DEN STAR and PA DEN Leadership Council Events Chair Jennifer Brinson always adds a great dynamic to her presentations: students. This year her co-presenters are 3 seniors from her Economics class: Jackie, Lauren, and Abigail. According to Jackie:
We were doing a scarcity project in our Economics class and we wanted to select a topic more out of the box, so we chose the scarcity of technology, specifically the scarcity of communication between rural medical centers and patients in need. This lead us to the organization of Hope Phones. We then took the process of gathering old cell phones into our school and continue to collect them to this day.
A blogger’s delight, Jennifer always accommodates by providing her presentation resources in advance. Enjoy the two PSVs, the commercial, and the presentation Prezi. The PSVs and commercial took 9 days to create, edit, and upload. Work on the Prezi was complete in 2 days.
Jennifer began the presentation by noting her pride in her students who will do the entire presentation, sans her. Bravo, Jennifer for once again giving students ownership of their learning and presentation process. Also visit Twitter feed: @movingourworld and paper.li daily: moving our world. Jackie began by explaining the process of finding a country with scarcity of technology and discovered Malawi, where nurses and doctors travel over 100 miles to provide medical need. Hope Phones, founded by Josh Nesbit, realized the communication issues affecting some countries, so he created an organization to provide mobile phones. Finding this resource through research was a core part of the project. Jackie noted that instructions and rubrics provided by their teacher guided them in creating this project, as well as her 1:2:1 instruction. The students realized and embraced the quotation from Mohatma Gandhi, “You must be the change you wish to see in the world.” As part of their challenge-based learning project, they sought to make an enduring change in the world.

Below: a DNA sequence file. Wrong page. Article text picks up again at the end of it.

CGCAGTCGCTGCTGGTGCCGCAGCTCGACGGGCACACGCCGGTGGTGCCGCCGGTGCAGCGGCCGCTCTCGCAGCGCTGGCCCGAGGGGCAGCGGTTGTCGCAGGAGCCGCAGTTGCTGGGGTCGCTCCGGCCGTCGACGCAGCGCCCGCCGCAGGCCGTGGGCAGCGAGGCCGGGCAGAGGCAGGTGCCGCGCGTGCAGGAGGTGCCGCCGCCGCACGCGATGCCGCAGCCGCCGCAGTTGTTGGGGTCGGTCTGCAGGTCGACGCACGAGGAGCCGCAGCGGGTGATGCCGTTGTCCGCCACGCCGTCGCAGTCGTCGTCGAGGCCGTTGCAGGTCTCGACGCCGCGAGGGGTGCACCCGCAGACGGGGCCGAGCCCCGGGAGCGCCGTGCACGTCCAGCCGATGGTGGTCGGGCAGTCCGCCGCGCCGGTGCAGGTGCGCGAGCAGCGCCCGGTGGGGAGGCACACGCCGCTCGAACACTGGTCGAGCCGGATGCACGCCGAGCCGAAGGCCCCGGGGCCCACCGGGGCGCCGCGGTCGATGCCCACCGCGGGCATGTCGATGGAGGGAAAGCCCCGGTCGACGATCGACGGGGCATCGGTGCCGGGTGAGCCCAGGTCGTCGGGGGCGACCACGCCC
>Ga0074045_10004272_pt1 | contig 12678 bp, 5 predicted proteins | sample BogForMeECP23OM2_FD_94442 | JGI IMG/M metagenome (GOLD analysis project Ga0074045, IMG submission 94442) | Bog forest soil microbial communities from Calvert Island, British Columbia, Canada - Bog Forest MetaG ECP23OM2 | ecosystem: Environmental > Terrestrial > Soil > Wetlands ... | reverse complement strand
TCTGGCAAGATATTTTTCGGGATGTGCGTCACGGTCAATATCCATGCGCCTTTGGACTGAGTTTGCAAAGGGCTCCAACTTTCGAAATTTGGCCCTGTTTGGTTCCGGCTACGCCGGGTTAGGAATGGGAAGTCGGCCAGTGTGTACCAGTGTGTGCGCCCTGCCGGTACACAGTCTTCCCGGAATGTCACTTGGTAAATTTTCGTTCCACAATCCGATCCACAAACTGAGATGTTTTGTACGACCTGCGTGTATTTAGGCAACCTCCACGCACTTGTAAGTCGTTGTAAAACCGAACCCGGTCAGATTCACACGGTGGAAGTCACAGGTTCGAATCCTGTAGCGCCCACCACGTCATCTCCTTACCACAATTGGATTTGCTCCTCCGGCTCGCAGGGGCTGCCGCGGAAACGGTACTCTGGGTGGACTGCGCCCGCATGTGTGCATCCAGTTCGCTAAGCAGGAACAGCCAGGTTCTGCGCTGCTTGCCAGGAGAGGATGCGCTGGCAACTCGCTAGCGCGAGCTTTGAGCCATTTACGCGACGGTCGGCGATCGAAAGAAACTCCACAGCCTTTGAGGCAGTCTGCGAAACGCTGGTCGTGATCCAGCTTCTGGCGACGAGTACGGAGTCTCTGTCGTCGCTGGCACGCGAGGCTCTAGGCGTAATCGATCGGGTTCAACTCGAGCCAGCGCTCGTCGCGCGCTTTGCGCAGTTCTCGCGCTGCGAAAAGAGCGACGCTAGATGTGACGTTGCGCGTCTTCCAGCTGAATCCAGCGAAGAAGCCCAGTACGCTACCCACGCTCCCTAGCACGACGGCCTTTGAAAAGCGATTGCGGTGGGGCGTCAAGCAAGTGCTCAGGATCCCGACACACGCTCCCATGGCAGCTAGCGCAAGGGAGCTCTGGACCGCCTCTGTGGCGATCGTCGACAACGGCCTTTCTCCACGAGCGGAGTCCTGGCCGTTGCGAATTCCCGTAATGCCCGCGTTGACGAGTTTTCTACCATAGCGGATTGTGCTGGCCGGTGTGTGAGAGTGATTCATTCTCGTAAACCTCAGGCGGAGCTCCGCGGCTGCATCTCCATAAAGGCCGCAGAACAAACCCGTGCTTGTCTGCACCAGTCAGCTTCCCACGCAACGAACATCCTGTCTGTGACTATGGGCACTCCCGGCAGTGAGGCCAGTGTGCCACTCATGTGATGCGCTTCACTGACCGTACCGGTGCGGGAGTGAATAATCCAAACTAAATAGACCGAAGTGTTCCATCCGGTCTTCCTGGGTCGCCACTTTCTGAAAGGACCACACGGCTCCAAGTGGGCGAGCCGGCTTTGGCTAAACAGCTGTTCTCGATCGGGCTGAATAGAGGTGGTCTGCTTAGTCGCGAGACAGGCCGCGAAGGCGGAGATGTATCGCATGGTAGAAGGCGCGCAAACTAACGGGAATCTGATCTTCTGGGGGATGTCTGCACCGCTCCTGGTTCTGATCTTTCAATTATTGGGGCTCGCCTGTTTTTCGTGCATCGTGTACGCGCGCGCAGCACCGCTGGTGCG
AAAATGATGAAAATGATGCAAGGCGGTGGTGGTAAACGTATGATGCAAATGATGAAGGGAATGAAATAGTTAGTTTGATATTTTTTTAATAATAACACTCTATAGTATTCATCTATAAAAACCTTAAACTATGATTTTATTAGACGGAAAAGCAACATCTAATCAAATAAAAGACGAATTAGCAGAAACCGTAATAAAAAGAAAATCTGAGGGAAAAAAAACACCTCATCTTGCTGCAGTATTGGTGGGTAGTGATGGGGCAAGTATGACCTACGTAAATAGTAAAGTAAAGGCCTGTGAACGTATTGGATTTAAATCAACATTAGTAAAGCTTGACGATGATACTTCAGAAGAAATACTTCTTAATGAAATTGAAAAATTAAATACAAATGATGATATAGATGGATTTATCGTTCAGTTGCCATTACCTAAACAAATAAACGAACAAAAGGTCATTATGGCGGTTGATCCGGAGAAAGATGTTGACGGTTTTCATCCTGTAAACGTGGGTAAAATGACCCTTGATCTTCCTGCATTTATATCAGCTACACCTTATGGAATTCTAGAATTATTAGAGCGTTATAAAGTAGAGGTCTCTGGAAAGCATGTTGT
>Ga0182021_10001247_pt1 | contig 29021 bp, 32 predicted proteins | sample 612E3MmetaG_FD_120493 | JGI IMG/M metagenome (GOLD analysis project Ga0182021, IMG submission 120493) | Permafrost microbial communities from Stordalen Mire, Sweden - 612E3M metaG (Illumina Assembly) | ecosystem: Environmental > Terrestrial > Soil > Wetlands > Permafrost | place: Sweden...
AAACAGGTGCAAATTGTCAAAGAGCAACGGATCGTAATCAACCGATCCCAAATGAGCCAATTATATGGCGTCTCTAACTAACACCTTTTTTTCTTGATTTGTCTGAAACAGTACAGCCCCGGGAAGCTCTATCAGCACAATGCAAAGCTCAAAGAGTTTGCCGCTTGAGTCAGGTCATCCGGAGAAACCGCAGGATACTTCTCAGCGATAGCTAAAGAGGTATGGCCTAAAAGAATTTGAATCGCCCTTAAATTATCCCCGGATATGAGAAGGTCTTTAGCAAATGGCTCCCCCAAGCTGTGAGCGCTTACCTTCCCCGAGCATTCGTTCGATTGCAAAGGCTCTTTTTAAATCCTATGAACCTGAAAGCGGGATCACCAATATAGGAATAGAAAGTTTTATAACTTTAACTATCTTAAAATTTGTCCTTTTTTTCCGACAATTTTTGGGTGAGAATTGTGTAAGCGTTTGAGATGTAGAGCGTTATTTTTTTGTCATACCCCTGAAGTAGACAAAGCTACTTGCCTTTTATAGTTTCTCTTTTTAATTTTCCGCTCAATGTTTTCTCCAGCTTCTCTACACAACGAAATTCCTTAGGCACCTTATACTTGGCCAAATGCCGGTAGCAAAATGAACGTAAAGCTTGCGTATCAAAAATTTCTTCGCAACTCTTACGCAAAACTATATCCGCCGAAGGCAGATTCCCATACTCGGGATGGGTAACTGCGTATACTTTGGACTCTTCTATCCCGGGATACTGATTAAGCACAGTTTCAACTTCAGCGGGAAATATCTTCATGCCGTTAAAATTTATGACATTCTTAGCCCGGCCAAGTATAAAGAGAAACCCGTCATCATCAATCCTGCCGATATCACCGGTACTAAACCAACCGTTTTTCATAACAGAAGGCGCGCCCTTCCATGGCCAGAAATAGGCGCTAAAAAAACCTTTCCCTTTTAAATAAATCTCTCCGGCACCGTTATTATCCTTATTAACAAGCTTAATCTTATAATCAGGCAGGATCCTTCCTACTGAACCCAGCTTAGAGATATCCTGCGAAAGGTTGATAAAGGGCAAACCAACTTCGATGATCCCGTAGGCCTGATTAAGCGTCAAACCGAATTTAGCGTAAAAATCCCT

Then the students created a PSA about their counry of choice, Malawi, one of the poorest places, who desperately need your help (see first video). Lauren mentioned they contacted Josh Nesbit via email to further their research. Then the students created a commercial (see third video) to market their idea within the school community. Finally, they made a second PSA (see second video) guided by a more scaffolded and academically-challenging rubric. The girls stated that making this video was more intense because they needed to find a viable facilitated sustainable solution.
In the reflection piece of this CBL project, Abigail said they gained an appreciation of how fortunate they are. Asking what the future holds, the team is sending their PSAa and commercial to the middle school, respective churches and their future colleges to continue the challenge of their project: to make an enduring and sustainable change in the world. Taking everything they have learned from this project, the team is confident their futures, including post-college, will be better for what they have learned in one class that changed their world. Now they are changing others’ worlds.
- Asked about the second PSA challenges, Jackie said they implemented more changes using the high school’s media studio. Lauren stated that they learned how to use iMovie in class, but the school has an iManagement class that teaches the “how to.”
Length of time to complete the project: a semester because they continued to incorporate the project with the class’s learning. Block scheduling was implemented this year, making CBL more feasible this year.
- Song artist: the team wrote for permission to use the song because of copyright use issues.
- 1:1: students have the same laptop for the year; intend to turn in for the summer then pick up at the start of the next year.
- Copyright: a comment, not a question, but Jennifer was applauded for enforcing copyright. Asked how that is enforced with faculty: Jennifer said the students are now telling the teachers what is not copyright friendly.
- Past experience: PJAS prepped them in some ways, but this project was more extensive.
- Fellow classmates: in a class with mixed ages, it was harder for 9th graders than for seniors.
- Benefit of laptops now: easier because everything is on 1 laptop, no need to transfer files, nothing gets lost, easier to work; everyone has a laptop; good prep for college where incoming students given laptop/printer; know applications and programs; use of studying, organizing and sharing notes/information.
- How did district deter damage of laptops: bulletproof cases–very sturdy–and students must use their cases to carry; have an option to use their own case, but every student must carry w/a case; insurance cost w/laptops
- School preparation for selection: surveying and connecting with the community
- Do computers increase students doing homework: Jennifer said the faculty would say homework is down, but several reasons could contribute
- Do junior high do more homework: Lynn FH, middle school administrator, said the role of homework has changed; not much paper/pencil; Jennifer said her classroom is completely paperless because of Edmodo
- % of staff going paperless: approximately 10 %; many teachers use Moodle